Recycling those little, plastic pill bottles that Westerners take for granted is behind a genius plan for helping out millions of people in Africa.
In Malawi, a shortage of bottles means people need to carry loose pills home in their hands or wrapped in paper. Once they arrive home in mud-and-thatch huts, they have to find a way to store them so they stay clean and dry.
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The container shortage endangers the health of people who depend on daily doses of medicines to treat everything from high blood pressure to HIV.
An Indiana charity figured out an amazingly simple and highly successful solution to the problem — recycle used bottles in America.
Dick and Diana Stephens had already distributed $200 million in aid to the country through their Malawi Project founded in 2000 – but the issue of pill containers had confounded them for years.
Dick came up with the idea of recycling used bottles in what he called a “Eureka moment” that hit him while he was staring into his medicine cabinet.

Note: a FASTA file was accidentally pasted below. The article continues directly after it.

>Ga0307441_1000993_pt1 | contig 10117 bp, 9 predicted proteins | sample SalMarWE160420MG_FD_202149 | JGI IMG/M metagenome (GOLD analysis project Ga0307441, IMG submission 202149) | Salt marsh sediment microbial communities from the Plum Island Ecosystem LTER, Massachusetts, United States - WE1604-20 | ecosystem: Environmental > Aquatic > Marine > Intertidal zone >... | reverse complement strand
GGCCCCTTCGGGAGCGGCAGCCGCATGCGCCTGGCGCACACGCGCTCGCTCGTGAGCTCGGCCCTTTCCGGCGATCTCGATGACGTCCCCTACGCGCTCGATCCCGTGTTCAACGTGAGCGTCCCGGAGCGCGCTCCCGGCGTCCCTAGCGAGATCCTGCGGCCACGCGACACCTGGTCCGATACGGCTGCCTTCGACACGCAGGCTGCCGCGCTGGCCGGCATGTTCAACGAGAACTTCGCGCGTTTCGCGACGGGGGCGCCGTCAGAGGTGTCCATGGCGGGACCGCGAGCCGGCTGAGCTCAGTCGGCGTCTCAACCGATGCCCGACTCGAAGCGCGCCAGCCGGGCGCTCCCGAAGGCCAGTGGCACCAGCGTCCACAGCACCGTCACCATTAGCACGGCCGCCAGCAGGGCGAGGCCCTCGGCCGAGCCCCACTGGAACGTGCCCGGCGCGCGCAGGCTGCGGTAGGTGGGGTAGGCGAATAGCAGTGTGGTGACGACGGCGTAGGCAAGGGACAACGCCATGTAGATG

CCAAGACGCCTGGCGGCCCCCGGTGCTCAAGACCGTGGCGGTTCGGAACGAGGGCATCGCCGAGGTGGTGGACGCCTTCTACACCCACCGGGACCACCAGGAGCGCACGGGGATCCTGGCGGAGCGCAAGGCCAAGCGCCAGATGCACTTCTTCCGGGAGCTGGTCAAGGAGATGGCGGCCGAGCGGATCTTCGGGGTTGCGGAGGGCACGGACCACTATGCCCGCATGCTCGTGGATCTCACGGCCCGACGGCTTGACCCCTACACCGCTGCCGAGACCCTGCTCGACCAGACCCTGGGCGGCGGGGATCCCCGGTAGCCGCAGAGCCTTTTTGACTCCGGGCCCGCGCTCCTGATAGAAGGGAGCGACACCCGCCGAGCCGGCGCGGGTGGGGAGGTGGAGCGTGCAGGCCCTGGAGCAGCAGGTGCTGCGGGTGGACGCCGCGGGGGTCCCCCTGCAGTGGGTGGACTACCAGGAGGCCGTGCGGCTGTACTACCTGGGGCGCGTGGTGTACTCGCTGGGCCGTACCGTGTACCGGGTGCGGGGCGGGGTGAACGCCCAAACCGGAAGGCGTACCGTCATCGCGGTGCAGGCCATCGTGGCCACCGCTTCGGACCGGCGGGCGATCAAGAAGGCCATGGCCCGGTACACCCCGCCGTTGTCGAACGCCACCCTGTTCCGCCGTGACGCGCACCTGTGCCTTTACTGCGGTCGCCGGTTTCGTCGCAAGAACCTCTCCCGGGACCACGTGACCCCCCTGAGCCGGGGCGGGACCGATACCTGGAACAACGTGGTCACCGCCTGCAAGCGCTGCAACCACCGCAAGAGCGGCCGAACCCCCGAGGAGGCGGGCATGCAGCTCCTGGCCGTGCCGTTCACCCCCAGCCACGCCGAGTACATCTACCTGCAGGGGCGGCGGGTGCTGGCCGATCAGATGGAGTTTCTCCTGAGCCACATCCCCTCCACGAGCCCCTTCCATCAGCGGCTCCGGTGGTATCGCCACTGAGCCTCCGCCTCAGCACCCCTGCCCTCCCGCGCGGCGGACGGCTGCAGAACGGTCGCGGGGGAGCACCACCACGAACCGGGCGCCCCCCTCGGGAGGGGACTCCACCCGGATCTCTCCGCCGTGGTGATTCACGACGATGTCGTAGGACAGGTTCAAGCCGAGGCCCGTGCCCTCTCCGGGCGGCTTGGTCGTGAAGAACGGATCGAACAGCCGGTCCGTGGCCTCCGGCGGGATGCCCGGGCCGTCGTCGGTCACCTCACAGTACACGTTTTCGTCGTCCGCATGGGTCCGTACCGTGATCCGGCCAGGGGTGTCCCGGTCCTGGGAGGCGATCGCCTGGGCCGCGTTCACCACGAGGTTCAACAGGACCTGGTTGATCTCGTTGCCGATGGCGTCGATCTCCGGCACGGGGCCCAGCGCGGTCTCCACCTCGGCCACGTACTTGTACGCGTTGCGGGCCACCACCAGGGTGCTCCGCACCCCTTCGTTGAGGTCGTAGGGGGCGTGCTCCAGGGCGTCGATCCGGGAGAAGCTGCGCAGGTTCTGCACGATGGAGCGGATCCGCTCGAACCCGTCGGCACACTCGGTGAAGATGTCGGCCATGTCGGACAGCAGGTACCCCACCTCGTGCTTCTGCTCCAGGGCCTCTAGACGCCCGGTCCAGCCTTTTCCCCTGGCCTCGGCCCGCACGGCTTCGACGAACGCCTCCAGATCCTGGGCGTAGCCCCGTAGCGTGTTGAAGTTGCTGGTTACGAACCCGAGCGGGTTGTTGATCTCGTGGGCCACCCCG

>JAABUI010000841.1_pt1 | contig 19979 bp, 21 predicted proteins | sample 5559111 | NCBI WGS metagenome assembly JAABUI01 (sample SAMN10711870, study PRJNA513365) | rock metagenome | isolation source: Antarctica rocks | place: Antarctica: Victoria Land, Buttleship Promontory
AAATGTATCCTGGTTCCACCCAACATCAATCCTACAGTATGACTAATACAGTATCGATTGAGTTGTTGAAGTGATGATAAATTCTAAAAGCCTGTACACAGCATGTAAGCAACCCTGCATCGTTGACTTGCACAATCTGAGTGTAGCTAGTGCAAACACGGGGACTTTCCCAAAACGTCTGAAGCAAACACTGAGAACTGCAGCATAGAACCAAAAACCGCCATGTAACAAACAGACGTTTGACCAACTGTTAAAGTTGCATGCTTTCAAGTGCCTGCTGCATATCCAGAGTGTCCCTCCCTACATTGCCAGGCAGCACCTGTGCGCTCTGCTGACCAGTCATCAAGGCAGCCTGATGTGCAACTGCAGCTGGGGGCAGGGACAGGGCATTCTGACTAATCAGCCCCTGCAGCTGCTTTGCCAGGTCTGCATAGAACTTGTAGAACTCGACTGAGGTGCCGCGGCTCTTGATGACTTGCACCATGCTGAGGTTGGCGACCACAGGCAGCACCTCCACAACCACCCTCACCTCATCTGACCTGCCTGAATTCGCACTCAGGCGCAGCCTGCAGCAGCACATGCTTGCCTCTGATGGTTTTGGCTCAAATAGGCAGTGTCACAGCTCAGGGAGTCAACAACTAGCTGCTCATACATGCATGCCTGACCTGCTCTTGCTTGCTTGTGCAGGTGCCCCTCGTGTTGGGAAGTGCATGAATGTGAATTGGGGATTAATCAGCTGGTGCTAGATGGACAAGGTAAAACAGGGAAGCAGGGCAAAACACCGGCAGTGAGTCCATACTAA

He put out a Facebook appeal and pretty soon, he and Diana were getting as many as 200 packages in the mail every day. More than two million used bottles were donated in eight months.
So many deliveries were coming in, they had to suspend the drive over the holidays when the Postal Service worried they wouldn’t be able to keep up the deliveries.
The Malawi Project now has more bottles than it can handle — and is not taking more donations — at least until they deliver their stockpile overseas.
But its website lists other groups doing similar work and encourages people to start pill bottle recycling projects like theirs through local churches and their missionary programs.
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